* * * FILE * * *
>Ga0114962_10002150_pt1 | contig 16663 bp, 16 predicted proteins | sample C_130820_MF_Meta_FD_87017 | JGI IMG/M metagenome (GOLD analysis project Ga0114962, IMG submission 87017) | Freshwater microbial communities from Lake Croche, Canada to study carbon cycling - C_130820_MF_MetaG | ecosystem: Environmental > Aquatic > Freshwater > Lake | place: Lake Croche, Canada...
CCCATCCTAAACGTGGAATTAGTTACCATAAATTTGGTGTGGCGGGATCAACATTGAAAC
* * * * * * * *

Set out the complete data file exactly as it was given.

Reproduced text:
>Ga0114962_10002150_pt1 | contig 16663 bp, 16 predicted proteins | sample C_130820_MF_Meta_FD_87017 | JGI IMG/M metagenome (GOLD analysis project Ga0114962, IMG submission 87017) | Freshwater microbial communities from Lake Croche, Canada to study carbon cycling - C_130820_MF_MetaG | ecosystem: Environmental > Aquatic > Freshwater > Lake | place: Lake Croche, Canada...
CCCATCCTAAACGTGGAATTAGTTACCATAAATTTGGTGTGGCGGGATCAACATTGAAAC